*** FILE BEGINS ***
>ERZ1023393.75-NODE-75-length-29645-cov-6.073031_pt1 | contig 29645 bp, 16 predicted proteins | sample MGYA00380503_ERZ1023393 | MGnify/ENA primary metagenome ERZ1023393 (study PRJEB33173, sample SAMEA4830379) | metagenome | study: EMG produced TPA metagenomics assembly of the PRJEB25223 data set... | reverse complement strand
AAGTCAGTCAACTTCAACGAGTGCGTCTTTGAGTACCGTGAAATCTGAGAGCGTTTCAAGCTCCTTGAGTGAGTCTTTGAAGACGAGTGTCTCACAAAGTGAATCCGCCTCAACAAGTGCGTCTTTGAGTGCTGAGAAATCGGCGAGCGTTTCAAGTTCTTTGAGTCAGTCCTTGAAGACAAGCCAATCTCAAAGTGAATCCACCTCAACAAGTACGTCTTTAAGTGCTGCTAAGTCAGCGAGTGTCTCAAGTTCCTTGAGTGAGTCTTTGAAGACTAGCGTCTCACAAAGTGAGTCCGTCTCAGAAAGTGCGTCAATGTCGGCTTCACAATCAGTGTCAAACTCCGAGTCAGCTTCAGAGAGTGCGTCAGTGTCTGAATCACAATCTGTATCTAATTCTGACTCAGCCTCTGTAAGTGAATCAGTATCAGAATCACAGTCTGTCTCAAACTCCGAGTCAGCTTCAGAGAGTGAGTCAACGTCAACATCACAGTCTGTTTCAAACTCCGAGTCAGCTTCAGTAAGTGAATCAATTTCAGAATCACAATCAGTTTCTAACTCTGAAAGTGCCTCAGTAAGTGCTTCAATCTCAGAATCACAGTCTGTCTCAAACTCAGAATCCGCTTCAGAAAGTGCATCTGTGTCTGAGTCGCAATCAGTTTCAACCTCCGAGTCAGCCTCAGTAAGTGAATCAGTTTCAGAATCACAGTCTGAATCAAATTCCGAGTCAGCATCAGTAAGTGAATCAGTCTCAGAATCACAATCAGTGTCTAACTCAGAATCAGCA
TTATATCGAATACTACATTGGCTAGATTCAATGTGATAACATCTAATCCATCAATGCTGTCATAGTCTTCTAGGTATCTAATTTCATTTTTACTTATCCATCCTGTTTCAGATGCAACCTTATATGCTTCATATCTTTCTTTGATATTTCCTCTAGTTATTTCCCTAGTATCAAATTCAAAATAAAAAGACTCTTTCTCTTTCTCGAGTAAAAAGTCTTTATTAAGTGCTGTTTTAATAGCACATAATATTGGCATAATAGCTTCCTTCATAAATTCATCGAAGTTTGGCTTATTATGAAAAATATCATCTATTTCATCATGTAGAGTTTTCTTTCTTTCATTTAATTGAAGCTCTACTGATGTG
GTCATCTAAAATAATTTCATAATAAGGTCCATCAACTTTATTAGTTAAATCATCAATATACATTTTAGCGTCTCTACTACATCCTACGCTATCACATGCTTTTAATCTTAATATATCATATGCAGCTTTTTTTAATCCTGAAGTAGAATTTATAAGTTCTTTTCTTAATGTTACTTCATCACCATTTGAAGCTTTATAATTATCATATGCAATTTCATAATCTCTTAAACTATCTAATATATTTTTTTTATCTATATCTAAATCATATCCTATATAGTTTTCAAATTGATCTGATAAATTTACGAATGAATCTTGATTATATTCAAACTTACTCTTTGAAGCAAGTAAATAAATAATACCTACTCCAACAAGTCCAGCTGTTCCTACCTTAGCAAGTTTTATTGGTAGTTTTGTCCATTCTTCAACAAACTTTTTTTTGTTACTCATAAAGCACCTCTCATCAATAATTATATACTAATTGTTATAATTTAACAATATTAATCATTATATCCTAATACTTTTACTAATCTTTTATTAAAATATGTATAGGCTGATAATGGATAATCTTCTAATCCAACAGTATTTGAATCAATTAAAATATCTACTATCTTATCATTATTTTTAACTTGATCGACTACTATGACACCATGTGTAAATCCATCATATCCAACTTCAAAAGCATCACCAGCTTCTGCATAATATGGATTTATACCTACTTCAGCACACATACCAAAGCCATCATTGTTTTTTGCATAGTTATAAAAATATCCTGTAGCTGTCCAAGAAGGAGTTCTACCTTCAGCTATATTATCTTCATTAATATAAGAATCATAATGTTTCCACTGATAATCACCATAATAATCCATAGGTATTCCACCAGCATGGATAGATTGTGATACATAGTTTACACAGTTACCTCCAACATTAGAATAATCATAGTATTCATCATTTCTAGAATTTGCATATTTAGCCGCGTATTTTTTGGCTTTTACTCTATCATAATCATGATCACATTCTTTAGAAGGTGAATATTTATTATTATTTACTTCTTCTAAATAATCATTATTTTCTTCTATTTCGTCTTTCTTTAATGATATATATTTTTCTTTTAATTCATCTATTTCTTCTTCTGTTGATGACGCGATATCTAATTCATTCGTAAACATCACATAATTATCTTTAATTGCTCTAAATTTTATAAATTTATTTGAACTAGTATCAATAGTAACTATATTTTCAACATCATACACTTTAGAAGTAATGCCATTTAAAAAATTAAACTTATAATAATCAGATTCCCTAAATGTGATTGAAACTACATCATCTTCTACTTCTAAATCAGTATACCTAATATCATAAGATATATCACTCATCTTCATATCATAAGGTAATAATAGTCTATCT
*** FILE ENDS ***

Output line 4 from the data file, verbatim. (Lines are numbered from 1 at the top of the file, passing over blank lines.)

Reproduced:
GTCATCTAAAATAATTTCATAATAAGGTCCATCAACTTTATTAGTTAAATCATCAATATACATTTTAGCGTCTCTACTACATCCTACGCTATCACATGCTTTTAATCTTAATATATCATATGCAGCTTTTTTTAATCCTGAAGTAGAATTTATAAGTTCTTTTCTTAATGTTACTTCATCACCATTTGAAGCTTTATAATTATCATATGCAATTTCATAATCTCTTAAACTATCTAATATATTTTTTTTATCTATATCTAAATCATATCCTATATAGTTTTCAAATTGATCTGATAAATTTACGAATGAATCTTGATTATATTCAAACTTACTCTTTGAAGCAAGTAAATAAATAATACCTACTCCAACAAGTCCAGCTGTTCCTACCTTAGCAAGTTTTATTGGTAGTTTTGTCCATTCTTCAACAAACTTTTTTTTGTTACTCATAAAGCACCTCTCATCAATAATTATATACTAATTGTTATAATTTAACAATATTAATCATTATATCCTAATACTTTTACTAATCTTTTATTAAAATATGTATAGGCTGATAATGGATAATCTTCTAATCCAACAGTATTTGAATCAATTAAAATATCTACTATCTTATCATTATTTTTAACTTGATCGACTACTATGACACCATGTGTAAATCCATCATATCCAACTTCAAAAGCATCACCAGCTTCTGCATAATATGGATTTATACCTACTTCAGCACACATACCAAAGCCATCATTGTTTTTTGCATAGTTATAAAAATATCCTGTAGCTGTCCAAGAAGGAGTTCTACCTTCAGCTATATTATCTTCATTAATATAAGAATCATAATGTTTCCACTGATAATCACCATAATAATCCATAGGTATTCCACCAGCATGGATAGATTGTGATACATAGTTTACACAGTTACCTCCAACATTAGAATAATCATAGTATTCATCATTTCTAGAATTTGCATATTTAGCCGCGTATTTTTTGGCTTTTACTCTATCATAATCATGATCACATTCTTTAGAAGGTGAATATTTATTATTATTTACTTCTTCTAAATAATCATTATTTTCTTCTATTTCGTCTTTCTTTAATGATATATATTTTTCTTTTAATTCATCTATTTCTTCTTCTGTTGATGACGCGATATCTAATTCATTCGTAAACATCACATAATTATCTTTAATTGCTCTAAATTTTATAAATTTATTTGAACTAGTATCAATAGTAACTATATTTTCAACATCATACACTTTAGAAGTAATGCCATTTAAAAAATTAAACTTATAATAATCAGATTCCCTAAATGTGATTGAAACTACATCATCTTCTACTTCTAAATCAGTATACCTAATATCATAAGATATATCACTCATCTTCATATCATAAGGTAATAATAGTCTATCT